Eric

P.S. Dilbert is a favourite here at work :)

#6 freestar8n

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Posted 09 April 2013 - 12:44 PM

I own a 7" mak and the meade docs themselves describe it as having an ellipsoidal primary. So it is certainly not an all-spherical design.

Even the "spherical" spot maks, such as those made and promoted by Gregory, involved a final phase of figuring with an autocollimator. Maksotov's original papers from the 40's also promoted autocollimation. When a surface is being mushed around and "retouched" to create a collimator null - it is effectively adding an arbitrary asphere, although small, to correct for any residual aberration in the system. So even a "spherical" mak has an asphere if the final figuring happens in an autocollimator.

I think some of the very small maks may be made all spherical and work ok - but for larger apertures it is harder to keep the aberrations small enough to remain diffraction limited - and they are either designed to have an asphere, like the meade mak, or they are hand figured at the end.

Frank

#7 Eddgie

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Posted 09 April 2013 - 01:30 PM

Even the "spherical" spot maks, such as those made and promoted by Gregory, involved a final phase of figuring with an autocollimator. Maksotov's original papers from the 40's also promoted autocollimation. When a surface is being mushed around and "retouched" to create a collimator null - it is effectively adding an arbitrary asphere, although small, to correct for any residual aberration in the system. So even a "spherical" mak has an asphere if the final figuring happens in an autocollimator.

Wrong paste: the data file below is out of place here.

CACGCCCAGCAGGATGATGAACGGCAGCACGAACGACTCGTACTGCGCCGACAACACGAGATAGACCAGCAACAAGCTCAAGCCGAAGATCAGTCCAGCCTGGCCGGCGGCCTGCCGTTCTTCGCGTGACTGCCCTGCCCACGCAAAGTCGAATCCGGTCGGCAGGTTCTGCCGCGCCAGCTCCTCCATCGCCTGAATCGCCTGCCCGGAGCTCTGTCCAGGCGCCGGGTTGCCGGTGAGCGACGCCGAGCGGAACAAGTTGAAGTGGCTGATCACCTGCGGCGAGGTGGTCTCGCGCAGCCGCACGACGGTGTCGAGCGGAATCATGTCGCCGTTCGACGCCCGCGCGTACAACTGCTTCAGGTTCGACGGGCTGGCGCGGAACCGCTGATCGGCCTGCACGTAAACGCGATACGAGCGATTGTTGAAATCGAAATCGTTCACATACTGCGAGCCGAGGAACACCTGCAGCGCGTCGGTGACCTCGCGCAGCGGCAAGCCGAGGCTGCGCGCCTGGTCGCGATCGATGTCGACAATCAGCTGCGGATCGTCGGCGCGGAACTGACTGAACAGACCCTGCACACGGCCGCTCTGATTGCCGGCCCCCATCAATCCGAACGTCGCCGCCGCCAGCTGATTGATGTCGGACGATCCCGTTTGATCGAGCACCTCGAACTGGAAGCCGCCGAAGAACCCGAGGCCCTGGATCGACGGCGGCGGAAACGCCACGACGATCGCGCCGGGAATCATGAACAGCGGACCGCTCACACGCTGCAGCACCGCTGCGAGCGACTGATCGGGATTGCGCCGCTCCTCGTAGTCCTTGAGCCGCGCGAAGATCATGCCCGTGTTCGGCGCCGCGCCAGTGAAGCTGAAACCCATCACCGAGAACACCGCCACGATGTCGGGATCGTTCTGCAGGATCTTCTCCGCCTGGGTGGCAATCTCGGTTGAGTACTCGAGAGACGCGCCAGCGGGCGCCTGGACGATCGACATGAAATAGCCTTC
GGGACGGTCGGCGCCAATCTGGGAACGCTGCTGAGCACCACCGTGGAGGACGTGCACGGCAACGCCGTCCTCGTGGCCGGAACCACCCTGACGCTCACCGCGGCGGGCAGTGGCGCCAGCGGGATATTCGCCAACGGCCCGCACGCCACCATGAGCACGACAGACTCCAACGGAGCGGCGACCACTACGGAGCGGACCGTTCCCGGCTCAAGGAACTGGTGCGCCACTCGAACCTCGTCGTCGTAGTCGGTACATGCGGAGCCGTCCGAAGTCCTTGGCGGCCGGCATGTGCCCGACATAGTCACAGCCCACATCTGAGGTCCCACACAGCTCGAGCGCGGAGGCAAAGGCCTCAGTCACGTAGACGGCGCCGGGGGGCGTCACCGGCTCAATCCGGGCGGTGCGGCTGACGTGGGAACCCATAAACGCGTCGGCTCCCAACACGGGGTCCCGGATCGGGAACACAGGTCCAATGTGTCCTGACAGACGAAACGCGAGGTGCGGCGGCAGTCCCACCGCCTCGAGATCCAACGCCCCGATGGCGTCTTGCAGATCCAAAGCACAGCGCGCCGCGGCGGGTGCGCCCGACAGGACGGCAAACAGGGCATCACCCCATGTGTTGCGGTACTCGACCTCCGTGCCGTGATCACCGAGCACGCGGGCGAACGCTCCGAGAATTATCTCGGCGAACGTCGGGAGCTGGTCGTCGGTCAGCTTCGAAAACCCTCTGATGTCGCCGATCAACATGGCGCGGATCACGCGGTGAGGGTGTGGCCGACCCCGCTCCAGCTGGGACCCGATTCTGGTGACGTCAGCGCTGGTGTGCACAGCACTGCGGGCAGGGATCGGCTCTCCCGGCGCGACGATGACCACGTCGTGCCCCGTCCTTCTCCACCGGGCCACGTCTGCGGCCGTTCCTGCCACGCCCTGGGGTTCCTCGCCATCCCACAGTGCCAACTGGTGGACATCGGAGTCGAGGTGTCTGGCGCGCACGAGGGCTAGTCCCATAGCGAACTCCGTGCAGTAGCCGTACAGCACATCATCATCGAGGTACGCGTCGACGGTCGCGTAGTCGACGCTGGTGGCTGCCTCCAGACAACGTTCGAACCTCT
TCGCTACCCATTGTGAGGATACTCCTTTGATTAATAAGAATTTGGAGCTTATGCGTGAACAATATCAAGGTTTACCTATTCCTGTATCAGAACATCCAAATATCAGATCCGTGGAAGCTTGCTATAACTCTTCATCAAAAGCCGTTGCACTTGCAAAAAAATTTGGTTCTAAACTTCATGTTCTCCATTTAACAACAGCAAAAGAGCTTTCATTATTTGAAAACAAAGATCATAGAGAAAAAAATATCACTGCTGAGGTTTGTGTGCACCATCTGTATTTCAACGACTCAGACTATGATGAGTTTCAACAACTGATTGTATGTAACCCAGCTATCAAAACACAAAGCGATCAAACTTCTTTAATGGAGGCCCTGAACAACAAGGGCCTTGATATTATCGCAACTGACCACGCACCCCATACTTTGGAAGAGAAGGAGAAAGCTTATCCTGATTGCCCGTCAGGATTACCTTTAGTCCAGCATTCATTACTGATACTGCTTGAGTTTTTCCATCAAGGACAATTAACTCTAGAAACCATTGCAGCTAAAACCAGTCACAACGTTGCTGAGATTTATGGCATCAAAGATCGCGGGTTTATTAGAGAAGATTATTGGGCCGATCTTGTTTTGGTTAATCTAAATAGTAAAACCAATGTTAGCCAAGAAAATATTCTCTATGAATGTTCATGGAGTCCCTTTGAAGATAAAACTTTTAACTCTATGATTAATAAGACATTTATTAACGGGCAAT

Yes, we know that these people would do this.

The question though is do most small mass produced MCTs benefit from this, or are they just ground to spherical surfaces.

The only data I have to work with is the case where a CN member removed the secondary baffle from his 152mm MCT.

He reported that while he got his full aperture back, he could clearly see that the star test now showed additional HSA.

This would indicate that in this case at least, the scope may not have been re-figured as required to reduce the HSA.

I did not see the scope's star test before and after, but the individual has read and I assume used the procedure in Suiter's book to assess the HSA, and felt that it was enough that it could indeed be having an effect.

The dilemma was to replace the baffle to run with a reduced aperture but tame the HSA, or to run wide open and keep the brighter image.